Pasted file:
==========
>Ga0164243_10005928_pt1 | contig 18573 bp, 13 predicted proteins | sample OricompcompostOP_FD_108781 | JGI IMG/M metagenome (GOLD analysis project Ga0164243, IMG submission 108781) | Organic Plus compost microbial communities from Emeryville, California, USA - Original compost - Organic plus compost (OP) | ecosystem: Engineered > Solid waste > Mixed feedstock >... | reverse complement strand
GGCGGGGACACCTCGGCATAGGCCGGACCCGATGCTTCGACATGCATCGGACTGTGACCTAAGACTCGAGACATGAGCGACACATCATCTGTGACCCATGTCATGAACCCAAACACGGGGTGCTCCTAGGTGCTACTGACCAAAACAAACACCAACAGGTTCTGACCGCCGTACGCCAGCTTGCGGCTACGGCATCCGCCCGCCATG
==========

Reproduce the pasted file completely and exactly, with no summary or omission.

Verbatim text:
>Ga0164243_10005928_pt1 | contig 18573 bp, 13 predicted proteins | sample OricompcompostOP_FD_108781 | JGI IMG/M metagenome (GOLD analysis project Ga0164243, IMG submission 108781) | Organic Plus compost microbial communities from Emeryville, California, USA - Original compost - Organic plus compost (OP) | ecosystem: Engineered > Solid waste > Mixed feedstock >... | reverse complement strand
GGCGGGGACACCTCGGCATAGGCCGGACCCGATGCTTCGACATGCATCGGACTGTGACCTAAGACTCGAGACATGAGCGACACATCATCTGTGACCCATGTCATGAACCCAAACACGGGGTGCTCCTAGGTGCTACTGACCAAAACAAACACCAACAGGTTCTGACCGCCGTACGCCAGCTTGCGGCTACGGCATCCGCCCGCCATG